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    How far will feds go to punish HIPAA violators?


    David Goldberg, M.D., J.D.
    Two years ago, Dr. Skin hired several people to improve the marketing of his practice. In order to make things simple, he provided them with all of his patients' records to allow them easy access to patient demographic information from their own home computers. These independent contractors were paid by the hour and had full access to all patient information. One such patient filed a HIPAA (Health Insurance Portability and Accountability Act) complaint against Dr. Skin.

    Dr. Skin is assured by his colleagues that although the involved activity may represent a HIPAA violation, no penalties have been assessed to small practices such as his. Is this true?

    Case in point

    Last year, two Arizona-based cardiac surgeons ("Covered Entity") were fined by the U.S. Department of Health and Human Services, Office for Civil Rights for HIPAA violations. It is OCR's mandate to enforce the Federal Standards for Privacy of Individually Identifiable Health Information (45 C.F.R. Sections 160 and 164), the "Privacy Rule," and the Standards for the Protection of Electronic Protected Health Information, the "Security Rule."

    OCR has the authority to conduct investigations of complaints alleging violations of the Privacy and Security Rules by covered entities, and a covered entity must cooperate with OCR's investigation. Physicians in private practice are under OCR jurisdiction.

    On Feb. 19, 2009, OCR notified the surgeons of its initiation of an investigation into a complaint alleging that they had impermissibly disclosed electronic protected health information (ePHI) by making it publicly available on the Internet. The complaint alleged that a) from April 14, 2003 to Oct. 21, 2009, the surgeons did not provide and document training of each workforce member on required policies and procedures with respect to PHI as necessary and appropriate for each employee, and b) from Sept. 1, 2005 until Nov. 1, 2009, the covered entity failed to have in place appropriate and reasonable administrative and technical safeguards to protect the privacy of PHI.

    This violation was evidenced by the following: From July 3, 2007 until Feb. 6, 2009, the physicians posted more than 1,000 separate entries of ePHI on a publicly accessible, Internet-based calendar; from Sept. 1, 2005 until Nov. 1, 2009, they transmitted daily ePHI from an office-based email account to the employees' personal Internet-based email accounts; from Sept. 1, 2005 until Nov. 30, 2009, the physicians did not implement the required administrative and technical security safeguards for the protection of ePHI; and from Sept. 1, 2005 until Dec. 3, 2009, the physicians failed to obtain satisfactory assurances in their business associates agreements assuring that these entities would appropriately safeguard the ePHI received from the covered entity.

    Because of these violations, the physicians were required to pay OCR an amount of $100,000 and institute a Corrective Action Plan (CAP). The CAP required the involved physicians to implement policies and procedures that at a minimum would include the following: An accurate and thorough risk assessment of the potential risks and vulnerabilities to the confidentiality, integrity and availability of PHI when it is created, received, maintained, used or transmitted by the physicians; a risk management plan that implements security measures sufficient to reduce risks and vulnerabilities to ePHI identified by the risk assessment to a reasonable and appropriate level; identification of a security official who is responsible for the development and implementation of the policies and procedures; satisfactory assurances that each business associate that receives, maintains, stores or transmits ePHI on behalf of the covered entity and has access to their ePHI will appropriately safeguard that PHI; technical safeguards for electronic information systems that maintain ePHI to allow access only to those persons or software programs that have been granted access, including, but not limited to, remote access to their electronic information systems; technical security measures to guard against unauthorized access to ePHI transmitted over an electronic communications network, including a measure to encrypt or otherwise adequately safeguard ePHI transmitted to or from or stored on a portable device, regardless of whether the portable device is owned by the covered entity or a workforce member; and training of all workforce members of the office including management, who use or disclose PHI on the covered entity's Privacy and Security Rule policies and procedures, as necessary and appropriate to carry out their functions within the covered entity.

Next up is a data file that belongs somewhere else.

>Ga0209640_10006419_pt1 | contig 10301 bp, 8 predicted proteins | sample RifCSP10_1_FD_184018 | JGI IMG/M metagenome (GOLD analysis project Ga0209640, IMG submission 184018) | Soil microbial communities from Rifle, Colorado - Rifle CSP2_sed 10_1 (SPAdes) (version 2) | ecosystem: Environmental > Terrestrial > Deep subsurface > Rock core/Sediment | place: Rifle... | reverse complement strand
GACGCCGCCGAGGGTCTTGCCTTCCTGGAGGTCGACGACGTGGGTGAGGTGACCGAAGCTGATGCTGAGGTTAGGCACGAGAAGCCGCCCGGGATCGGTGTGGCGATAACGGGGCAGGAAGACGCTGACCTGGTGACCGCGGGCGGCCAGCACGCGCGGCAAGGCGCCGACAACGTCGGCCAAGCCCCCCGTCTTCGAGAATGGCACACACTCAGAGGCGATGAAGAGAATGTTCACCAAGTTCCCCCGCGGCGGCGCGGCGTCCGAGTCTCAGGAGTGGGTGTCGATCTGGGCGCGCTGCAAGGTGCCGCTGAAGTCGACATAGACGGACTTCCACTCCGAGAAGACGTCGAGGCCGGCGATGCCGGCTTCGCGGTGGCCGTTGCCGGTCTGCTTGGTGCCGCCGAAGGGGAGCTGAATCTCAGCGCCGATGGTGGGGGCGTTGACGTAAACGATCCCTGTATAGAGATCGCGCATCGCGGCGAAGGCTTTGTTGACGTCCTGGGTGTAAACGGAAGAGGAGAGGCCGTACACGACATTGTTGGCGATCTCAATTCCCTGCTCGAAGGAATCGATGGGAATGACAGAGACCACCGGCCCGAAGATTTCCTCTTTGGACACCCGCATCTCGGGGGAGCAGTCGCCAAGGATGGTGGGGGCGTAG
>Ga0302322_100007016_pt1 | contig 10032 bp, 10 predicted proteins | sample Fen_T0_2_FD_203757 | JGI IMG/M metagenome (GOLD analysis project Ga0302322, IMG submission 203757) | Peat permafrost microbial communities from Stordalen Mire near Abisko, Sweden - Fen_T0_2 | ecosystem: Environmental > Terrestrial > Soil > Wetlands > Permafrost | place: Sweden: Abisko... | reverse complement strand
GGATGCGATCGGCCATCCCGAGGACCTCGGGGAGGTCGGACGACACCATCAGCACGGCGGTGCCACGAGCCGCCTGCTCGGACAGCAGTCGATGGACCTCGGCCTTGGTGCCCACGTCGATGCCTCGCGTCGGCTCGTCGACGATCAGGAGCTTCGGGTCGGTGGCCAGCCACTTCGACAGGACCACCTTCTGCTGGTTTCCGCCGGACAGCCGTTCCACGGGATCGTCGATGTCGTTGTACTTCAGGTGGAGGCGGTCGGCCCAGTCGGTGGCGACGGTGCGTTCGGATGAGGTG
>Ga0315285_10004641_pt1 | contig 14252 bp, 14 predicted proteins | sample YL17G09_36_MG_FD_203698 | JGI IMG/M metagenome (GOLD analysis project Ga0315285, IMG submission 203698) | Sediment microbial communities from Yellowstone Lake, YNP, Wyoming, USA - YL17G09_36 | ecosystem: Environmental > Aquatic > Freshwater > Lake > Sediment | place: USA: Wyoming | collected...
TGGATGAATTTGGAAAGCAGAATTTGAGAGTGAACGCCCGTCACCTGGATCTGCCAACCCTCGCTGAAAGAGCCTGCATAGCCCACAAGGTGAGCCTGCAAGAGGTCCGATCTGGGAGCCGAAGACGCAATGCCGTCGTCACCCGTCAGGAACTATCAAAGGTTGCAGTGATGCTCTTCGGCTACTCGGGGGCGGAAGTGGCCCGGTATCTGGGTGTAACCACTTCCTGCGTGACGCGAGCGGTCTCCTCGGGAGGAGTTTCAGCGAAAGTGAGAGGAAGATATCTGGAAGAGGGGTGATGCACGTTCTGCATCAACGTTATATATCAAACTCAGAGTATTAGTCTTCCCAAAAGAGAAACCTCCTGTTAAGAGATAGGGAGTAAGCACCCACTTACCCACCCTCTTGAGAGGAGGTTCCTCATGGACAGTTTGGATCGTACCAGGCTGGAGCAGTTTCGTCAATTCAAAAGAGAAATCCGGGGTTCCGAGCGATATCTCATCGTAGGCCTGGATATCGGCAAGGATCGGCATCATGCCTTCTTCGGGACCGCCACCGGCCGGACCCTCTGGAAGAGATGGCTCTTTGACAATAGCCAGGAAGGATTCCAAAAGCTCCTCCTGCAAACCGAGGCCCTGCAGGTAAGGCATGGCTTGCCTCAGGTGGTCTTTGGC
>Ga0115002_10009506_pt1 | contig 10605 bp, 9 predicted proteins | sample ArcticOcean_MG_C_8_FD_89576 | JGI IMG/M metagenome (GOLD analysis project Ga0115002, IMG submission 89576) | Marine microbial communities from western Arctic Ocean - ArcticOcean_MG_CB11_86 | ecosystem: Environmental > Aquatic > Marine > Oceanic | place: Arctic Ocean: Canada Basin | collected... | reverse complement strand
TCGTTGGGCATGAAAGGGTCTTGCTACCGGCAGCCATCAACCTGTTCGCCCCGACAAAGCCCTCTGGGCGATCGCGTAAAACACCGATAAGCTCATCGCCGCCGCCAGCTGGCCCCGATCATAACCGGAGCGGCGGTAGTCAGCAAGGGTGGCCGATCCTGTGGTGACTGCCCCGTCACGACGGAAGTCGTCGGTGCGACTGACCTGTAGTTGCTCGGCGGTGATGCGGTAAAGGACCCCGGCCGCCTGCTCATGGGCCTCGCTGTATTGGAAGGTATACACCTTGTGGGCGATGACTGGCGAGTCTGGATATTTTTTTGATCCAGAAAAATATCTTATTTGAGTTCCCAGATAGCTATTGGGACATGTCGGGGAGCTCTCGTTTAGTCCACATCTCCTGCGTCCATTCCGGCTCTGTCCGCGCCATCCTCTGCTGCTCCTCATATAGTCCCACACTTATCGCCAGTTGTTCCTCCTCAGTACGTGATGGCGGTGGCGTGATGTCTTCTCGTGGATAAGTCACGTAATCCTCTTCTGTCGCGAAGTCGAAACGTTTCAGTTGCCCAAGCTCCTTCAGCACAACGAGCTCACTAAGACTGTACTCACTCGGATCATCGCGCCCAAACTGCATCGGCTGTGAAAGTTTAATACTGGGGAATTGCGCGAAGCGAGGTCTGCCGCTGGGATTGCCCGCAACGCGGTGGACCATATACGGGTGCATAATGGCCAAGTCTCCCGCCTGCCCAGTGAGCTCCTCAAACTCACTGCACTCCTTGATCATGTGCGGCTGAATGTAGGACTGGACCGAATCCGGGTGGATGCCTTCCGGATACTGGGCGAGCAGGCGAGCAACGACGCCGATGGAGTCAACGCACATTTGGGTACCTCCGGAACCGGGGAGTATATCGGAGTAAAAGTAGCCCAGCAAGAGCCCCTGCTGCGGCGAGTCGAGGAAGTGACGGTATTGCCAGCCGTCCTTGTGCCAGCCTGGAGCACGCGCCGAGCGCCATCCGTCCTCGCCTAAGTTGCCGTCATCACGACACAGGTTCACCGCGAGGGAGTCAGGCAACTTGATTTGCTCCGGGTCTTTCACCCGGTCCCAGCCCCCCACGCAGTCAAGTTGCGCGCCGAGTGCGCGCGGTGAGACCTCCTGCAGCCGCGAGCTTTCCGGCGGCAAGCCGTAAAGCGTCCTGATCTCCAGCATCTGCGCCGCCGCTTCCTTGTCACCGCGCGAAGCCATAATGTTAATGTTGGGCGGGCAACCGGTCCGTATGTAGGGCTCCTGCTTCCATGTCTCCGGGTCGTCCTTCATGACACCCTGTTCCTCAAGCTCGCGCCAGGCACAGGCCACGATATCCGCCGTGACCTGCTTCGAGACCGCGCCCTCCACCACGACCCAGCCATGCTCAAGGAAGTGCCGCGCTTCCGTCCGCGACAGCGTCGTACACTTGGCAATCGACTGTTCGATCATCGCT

It is obvious that Dr. Skin should be concerned. OCR has begun to file lawsuits against private practitioners. Dr. Skin and all dermatologists need to be certain their offices are fully HIPAA compliant.

    David Goldberg, M.D., J.D., is director of Skin Laser & Surgery Specialists of New York and New Jersey; director of laser research, Mount Sinai School of Medicine; and adjunct professor of law, Fordham Law School.

    GoldbergDavid.jpg
    David J. Goldberg, M.D., J.D.
    Dr. Goldberg is Director of Skin Laser & Surgery Specialists of New York and New Jersey, Director of Mohs Surgery and laser research, ...

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